An annual report released today highlights how the South Carolina Birth Outcomes Initiative (SCBOI), a multi-stakeholder collaborative led by the South Carolina Department of Health and Human Services (SCDHHS) focused on improving birth outcomes, has reduced unwarranted early-elective inductions by 50 percent from 2011 to 2013 with 60 percent of all birthing hospitals in our state boasting a rate of zero percent for early elective inductions between 37 and 38 weeks.
The annual report, compiled by the University of South Carolina Institute for Families in Society, highlights several areas of SCBOI success.
“The Birth Outcomes Initiative is a wonderful example of leaders in the health community working together as a team,” said South Carolina Governor Nikki Haley. “Using these strategies allows us to make great strides in improving the health of moms and babies in South Carolina, ultimately driving down infant mortality and saving lives.”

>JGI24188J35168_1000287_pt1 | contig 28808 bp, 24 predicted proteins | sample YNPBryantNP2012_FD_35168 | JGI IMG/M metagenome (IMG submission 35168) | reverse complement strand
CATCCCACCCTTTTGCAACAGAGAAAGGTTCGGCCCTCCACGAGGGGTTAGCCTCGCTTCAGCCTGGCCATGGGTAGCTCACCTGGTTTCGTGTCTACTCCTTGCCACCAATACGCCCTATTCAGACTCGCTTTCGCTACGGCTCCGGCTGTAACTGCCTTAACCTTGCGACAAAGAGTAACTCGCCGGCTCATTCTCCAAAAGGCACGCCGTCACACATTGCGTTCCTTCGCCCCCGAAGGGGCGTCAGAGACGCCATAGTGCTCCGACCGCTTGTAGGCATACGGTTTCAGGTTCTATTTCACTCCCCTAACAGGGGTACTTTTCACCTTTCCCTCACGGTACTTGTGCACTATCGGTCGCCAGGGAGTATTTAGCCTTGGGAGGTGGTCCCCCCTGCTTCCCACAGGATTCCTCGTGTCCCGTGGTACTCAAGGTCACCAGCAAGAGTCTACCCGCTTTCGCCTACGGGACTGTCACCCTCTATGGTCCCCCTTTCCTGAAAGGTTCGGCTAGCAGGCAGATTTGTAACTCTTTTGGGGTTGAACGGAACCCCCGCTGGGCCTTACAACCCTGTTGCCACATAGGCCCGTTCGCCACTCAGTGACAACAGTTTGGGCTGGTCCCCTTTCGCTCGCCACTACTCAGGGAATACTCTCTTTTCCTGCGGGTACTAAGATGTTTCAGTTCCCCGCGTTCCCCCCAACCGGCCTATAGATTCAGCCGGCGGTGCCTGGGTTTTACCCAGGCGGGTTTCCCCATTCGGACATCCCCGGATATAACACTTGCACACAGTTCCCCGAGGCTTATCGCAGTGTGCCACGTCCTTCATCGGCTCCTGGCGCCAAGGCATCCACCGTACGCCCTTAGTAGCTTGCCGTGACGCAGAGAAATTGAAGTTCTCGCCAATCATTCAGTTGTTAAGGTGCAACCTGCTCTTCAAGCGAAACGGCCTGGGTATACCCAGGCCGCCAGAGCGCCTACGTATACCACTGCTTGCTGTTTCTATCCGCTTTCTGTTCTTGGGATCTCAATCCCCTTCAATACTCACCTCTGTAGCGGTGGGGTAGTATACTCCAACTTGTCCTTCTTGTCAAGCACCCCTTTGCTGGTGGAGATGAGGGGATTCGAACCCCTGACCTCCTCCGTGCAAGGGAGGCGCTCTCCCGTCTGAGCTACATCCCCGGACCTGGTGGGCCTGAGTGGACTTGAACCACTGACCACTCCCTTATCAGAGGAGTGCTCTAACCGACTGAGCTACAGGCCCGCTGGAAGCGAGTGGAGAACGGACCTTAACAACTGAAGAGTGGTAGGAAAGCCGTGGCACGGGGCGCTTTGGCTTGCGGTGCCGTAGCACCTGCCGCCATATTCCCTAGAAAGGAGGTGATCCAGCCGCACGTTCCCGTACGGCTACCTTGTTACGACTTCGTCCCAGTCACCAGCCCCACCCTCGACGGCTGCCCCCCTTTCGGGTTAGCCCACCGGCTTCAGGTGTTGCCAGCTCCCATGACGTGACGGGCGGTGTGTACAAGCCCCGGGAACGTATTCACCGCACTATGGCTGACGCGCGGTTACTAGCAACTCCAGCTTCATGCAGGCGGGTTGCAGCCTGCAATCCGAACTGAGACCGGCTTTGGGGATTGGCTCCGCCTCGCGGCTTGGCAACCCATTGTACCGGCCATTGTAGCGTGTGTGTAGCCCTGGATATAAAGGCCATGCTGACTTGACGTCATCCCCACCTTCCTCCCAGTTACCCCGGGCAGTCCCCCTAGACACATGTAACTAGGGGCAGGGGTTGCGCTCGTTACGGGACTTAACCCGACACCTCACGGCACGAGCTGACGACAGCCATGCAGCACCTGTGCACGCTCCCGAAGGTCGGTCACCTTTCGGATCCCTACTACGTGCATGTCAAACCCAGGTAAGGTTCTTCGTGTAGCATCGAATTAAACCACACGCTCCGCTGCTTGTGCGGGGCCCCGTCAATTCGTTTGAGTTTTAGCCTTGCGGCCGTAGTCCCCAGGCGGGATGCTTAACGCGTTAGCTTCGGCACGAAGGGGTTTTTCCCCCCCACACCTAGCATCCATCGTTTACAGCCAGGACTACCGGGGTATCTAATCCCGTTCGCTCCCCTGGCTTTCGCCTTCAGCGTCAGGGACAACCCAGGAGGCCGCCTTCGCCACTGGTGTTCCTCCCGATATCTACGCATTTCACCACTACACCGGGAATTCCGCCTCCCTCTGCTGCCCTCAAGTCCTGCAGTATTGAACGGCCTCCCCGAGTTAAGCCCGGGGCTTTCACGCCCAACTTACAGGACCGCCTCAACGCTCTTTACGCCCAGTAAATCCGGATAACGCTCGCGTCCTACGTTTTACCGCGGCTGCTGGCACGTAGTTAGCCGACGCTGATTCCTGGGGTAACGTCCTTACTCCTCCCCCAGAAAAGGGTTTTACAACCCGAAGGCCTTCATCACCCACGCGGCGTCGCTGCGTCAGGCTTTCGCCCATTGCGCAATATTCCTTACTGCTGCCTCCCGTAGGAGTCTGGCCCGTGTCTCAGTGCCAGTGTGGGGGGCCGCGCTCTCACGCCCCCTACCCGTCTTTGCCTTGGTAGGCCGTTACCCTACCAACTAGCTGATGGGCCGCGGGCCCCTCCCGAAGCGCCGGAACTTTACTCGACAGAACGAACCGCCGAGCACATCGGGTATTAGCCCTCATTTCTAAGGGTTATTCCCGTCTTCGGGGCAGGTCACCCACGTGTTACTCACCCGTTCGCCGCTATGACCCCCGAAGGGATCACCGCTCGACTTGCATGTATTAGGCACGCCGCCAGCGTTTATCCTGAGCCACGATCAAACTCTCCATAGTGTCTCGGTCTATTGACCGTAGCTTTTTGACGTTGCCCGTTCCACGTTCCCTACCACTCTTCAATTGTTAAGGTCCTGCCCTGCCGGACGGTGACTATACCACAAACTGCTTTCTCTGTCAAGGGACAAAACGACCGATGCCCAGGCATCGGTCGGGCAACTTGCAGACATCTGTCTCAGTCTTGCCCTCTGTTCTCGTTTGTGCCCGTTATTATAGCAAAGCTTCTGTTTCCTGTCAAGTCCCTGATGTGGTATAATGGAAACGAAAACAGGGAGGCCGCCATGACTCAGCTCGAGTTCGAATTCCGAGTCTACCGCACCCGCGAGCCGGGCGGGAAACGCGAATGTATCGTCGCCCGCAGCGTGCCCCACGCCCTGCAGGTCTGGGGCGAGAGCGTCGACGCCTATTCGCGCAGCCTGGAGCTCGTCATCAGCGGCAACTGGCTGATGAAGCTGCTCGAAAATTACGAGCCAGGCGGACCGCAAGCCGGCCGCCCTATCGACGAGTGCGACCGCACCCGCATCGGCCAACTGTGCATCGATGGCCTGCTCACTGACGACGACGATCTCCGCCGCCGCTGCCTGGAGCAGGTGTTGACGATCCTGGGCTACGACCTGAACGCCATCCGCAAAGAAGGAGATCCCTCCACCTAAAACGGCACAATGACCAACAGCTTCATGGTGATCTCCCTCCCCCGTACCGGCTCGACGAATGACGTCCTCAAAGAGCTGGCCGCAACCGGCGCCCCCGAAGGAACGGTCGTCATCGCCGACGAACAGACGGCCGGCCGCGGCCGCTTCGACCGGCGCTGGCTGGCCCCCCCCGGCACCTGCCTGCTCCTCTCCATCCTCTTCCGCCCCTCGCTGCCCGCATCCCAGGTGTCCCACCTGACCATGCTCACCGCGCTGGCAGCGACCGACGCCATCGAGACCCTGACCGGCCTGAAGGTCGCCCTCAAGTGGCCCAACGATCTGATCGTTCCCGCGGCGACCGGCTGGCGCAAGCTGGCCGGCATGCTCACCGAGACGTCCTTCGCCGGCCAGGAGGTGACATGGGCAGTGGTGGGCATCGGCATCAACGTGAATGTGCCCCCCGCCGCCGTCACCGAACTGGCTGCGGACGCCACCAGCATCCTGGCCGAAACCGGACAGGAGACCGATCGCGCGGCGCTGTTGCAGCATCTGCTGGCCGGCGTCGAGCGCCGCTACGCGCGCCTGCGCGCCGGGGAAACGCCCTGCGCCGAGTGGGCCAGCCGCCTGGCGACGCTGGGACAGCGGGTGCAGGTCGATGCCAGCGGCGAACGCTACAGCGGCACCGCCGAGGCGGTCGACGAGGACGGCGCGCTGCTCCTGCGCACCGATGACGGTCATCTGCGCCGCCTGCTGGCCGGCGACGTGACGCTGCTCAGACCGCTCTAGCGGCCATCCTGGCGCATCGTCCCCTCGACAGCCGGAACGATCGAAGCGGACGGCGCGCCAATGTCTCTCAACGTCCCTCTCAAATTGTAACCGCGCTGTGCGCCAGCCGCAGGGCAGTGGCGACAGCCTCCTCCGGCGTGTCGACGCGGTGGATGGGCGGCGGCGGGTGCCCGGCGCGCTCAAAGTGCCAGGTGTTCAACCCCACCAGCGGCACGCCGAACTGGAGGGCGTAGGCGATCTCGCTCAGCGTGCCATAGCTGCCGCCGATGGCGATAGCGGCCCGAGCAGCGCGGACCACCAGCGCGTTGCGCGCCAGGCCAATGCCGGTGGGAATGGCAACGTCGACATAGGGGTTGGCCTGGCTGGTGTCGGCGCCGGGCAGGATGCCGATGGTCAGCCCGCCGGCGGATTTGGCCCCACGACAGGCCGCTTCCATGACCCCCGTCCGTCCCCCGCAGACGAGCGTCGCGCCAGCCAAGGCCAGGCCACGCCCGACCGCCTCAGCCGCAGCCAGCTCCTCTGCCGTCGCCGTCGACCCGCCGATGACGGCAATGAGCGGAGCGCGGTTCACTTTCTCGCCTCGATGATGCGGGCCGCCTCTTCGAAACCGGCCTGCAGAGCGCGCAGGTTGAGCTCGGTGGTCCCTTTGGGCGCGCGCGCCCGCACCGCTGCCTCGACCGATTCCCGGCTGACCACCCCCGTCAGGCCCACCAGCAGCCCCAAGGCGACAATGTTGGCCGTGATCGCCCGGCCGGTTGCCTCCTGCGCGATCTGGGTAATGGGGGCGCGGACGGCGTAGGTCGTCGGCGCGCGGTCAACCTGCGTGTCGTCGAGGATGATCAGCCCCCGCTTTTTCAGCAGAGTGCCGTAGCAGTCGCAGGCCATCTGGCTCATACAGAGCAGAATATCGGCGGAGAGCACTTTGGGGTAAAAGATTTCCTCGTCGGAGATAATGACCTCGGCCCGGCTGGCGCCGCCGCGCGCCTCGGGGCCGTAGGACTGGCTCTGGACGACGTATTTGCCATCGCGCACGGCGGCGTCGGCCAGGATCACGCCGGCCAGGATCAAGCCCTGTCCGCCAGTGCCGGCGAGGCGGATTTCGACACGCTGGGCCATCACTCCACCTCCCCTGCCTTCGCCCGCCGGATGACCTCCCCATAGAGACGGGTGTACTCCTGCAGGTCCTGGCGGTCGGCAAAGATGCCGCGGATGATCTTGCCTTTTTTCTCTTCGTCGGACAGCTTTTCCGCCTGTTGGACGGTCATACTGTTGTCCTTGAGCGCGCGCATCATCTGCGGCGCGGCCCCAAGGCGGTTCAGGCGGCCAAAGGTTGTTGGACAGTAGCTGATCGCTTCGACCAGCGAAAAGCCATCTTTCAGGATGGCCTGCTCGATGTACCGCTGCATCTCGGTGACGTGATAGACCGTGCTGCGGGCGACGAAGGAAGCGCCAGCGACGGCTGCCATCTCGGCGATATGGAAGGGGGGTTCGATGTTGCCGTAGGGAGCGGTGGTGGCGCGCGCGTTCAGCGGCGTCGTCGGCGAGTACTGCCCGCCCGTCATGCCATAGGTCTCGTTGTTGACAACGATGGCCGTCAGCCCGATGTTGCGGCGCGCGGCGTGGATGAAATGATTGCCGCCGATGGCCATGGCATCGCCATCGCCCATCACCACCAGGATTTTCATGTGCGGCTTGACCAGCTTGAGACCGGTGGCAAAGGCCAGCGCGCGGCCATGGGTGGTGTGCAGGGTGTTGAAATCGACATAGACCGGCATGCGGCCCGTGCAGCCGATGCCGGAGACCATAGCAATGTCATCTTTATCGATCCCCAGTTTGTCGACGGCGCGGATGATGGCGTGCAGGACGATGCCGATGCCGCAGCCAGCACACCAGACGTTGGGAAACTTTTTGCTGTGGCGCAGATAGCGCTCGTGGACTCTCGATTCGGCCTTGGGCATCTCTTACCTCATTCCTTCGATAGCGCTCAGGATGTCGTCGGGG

“Early elective deliveries result in worse health outcomes for infants and higher health care costs,” said Christian Soura, director of SCDHHS. “Through the SCBOI, our state has been able to reduce these non-medically necessary inductions by 50 percent from 2011 to 2013, and we only expect this number to improve.”
“The statewide partnership aiming to reduce early inductions has really paid off,” said Thornton Kirby, president and CEO of the South Carolina Hospital Association. “We are ecstatic about the reduction rate, and SCHA looks forward to the ongoing collaboration with the Birth Outcomes Initiative to continue this trend with the best interest of moms and babies in mind.”
Read more about the work of the SC Birth Outcomes Initiative, which was featured in The Post and Courier, and get the Annual Report. You can also read the full text of the press release.